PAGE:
Advocating good quality software

It is said that as long as you live you learn and become wiser. The same thing applies to software development. Each of us had this revelation in our experience: we look into the code we wrote 1 year ago and we realize how bad developers we were. It happend to me many times and I think to you also.

We often tend to write software fast to finish the job and we are eager to go to the next application. We think that writing code is one time thing that we throw into the wild and we forget about it. But it is never like that. During the life of a software application almost 80% is maintainance. Then why we focus so much on the first 20% and we do not care about the rest?

There can be many answers like:

  • managers are pushing hard
  • deadlines are knocking on the door
  • cost needs to be minimized
  • writing test is boring
  • we want to try the new framework or the new language we read about.

We think that trying many languages and frameworks makes us better developers, the we improve our CV and according we have a better carreer. But it’s not like that. Being a good programmer does not mean to learn many new frameworks. It means to desing a good architecture, to write tests, to write readable and easy to maintain code. The language or the framework we work with is just a detail. Building blocks are the same.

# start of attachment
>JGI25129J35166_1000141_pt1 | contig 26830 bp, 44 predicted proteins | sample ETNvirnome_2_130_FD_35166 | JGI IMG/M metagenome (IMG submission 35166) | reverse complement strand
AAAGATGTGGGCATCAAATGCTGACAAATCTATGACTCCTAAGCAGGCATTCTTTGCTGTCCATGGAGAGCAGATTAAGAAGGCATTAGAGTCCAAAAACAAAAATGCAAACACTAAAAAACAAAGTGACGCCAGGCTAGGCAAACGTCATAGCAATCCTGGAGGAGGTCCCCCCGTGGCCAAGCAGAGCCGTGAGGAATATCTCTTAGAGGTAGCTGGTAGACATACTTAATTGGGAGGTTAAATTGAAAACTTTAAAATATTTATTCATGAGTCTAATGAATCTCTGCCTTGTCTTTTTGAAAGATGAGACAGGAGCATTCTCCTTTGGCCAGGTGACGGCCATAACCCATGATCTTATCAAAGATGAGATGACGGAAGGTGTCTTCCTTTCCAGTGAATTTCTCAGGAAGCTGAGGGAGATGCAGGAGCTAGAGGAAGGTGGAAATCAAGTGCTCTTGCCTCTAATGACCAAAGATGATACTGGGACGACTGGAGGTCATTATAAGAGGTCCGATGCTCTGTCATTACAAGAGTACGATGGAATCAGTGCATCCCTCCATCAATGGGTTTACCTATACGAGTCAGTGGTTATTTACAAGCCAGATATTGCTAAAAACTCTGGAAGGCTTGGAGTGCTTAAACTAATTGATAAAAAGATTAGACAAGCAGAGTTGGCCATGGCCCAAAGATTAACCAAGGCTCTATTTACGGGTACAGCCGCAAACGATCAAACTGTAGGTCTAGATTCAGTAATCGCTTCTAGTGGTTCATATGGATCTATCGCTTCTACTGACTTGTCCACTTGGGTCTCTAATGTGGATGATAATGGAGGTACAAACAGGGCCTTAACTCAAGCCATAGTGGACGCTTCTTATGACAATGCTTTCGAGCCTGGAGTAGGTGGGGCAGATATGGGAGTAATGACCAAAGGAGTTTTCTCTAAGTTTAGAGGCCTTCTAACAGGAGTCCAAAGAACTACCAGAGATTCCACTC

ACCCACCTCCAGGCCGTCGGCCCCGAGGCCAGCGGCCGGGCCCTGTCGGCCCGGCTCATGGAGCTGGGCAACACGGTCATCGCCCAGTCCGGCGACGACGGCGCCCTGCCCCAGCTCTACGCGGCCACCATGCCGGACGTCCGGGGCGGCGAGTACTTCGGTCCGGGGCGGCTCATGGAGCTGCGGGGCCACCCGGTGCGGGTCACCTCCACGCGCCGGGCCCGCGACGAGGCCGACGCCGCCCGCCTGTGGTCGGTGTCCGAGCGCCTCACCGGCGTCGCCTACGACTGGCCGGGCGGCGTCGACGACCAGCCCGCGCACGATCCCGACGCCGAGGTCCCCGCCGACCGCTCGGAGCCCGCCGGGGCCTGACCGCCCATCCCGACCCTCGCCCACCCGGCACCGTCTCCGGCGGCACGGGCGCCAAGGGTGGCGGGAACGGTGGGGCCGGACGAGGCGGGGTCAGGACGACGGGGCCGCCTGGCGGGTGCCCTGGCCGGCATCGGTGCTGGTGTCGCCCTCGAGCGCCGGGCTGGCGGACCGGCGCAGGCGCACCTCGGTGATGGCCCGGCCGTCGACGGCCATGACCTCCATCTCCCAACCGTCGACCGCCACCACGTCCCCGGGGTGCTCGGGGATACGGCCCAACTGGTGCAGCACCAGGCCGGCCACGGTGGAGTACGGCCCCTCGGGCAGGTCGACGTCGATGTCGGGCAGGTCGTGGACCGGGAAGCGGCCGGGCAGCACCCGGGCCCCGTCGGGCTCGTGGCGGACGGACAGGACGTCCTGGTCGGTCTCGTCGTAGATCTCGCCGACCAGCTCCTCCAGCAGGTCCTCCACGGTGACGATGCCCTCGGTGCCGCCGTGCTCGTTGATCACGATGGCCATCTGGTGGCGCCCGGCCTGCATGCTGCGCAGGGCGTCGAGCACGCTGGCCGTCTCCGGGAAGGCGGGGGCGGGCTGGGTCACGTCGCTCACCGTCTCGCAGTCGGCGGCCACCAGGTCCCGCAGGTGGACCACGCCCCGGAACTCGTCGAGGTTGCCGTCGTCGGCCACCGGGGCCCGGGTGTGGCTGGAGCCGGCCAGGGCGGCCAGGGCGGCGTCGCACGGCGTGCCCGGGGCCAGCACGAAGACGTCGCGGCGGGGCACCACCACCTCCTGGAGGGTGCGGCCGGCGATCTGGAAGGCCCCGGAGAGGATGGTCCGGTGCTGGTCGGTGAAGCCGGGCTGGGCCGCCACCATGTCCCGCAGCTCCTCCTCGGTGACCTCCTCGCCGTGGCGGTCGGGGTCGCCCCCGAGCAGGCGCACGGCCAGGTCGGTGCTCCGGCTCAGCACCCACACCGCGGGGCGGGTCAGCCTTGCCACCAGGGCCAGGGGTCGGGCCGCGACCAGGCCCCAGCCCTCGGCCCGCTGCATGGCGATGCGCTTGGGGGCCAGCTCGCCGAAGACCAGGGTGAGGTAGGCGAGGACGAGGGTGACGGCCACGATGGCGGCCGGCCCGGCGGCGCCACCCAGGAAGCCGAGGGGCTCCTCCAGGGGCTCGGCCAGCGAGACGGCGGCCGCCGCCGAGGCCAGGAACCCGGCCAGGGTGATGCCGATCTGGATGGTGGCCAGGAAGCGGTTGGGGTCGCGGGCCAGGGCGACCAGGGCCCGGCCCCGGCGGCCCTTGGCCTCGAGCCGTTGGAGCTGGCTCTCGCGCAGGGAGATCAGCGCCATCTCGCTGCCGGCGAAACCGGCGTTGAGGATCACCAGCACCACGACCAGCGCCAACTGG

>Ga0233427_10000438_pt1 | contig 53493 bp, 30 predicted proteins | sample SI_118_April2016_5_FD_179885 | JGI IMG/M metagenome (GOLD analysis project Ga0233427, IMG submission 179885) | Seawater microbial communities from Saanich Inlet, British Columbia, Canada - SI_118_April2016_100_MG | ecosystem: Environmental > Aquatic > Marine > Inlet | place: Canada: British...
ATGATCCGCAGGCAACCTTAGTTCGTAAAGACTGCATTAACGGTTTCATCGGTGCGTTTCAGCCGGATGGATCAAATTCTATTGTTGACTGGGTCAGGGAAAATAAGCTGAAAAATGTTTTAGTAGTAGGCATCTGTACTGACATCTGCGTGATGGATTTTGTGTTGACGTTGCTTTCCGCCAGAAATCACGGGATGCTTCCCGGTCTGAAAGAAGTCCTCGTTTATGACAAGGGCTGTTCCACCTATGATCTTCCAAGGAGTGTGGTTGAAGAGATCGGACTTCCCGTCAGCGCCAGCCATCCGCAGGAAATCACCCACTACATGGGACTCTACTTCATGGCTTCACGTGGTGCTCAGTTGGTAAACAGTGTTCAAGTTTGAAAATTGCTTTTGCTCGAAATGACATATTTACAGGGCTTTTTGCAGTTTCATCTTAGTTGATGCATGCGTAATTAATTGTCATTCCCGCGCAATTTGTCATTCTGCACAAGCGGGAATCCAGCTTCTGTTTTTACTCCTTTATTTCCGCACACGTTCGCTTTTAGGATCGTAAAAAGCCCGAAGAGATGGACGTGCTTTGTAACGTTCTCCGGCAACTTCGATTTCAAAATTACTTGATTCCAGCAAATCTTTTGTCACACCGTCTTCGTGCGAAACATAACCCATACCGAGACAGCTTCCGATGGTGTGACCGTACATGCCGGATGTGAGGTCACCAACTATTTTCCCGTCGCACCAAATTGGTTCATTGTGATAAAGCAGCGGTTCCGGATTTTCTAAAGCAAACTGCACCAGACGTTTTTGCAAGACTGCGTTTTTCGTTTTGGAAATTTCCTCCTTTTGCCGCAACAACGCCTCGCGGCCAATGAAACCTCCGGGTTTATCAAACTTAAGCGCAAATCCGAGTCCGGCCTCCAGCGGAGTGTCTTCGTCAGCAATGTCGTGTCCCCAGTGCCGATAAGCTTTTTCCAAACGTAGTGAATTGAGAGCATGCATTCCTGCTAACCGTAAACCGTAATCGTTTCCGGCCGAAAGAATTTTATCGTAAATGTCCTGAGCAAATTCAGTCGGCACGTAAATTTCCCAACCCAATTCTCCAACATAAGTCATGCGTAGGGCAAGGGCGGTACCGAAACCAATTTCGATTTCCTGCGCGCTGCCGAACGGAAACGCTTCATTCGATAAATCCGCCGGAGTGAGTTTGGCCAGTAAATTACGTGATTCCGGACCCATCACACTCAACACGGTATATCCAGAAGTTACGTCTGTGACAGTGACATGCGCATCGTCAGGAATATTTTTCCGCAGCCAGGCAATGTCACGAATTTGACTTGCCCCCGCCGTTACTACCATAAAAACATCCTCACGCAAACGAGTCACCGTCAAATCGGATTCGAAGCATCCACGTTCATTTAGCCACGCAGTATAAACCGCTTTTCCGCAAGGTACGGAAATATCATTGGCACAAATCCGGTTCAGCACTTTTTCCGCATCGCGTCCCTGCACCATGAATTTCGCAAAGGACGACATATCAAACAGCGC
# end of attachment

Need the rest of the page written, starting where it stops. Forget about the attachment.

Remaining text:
In this process we forget to be responsible, to be profesionals, to write the code we want to read on others and to respect the other programmers that will read our code later. We do not realize that badly written code will make furter development harder and harder. The overal time to finish the project will be longer and we may regret that we were in a hurry at the begining.

Why nobody wants to work on legacy code or an old project? Because most of the time is crap. It’s almost impossible to read or to maintain it. Often projects can get to the point where the entire application needs to be rewritten from scratch. It happened a few times in my career.

Another mistake I done in my past carreer and I always saw it happen is lack of tests or tests written for code coverage instead of testing business rules. I adopted TDD and I think is the only way to keep the quality and the stability of the project in hand. When you use TDD you have a lot of advantages like:

  • fun to write tests, they are part of the software not a burder after the code is done just for code coverage or because somebody forced us to have some tests.
  • we are sure that the code compiled and worked a few minutes ago. If we do something wrong we can always reset the changes.
  • we are forced to decouple the code in smaller units to be able to test. Highly coupled code is very hard to test.
  • we start using more generics like intefaces to link the pieces together to be able to inject a test version of the dependency. We do not need to use mock libraries any more.
  • we think for about the business rules of the method we write and we try to cover all the posibilities.

So in this process we tend to have a better architecture, less coupled code and smaller methods.

Software should be written with the people in mind, other developers, not machines. Machines can digest almost anything that compiles, people do not. Let’s write code that we are proud of and that others may enjoy reading.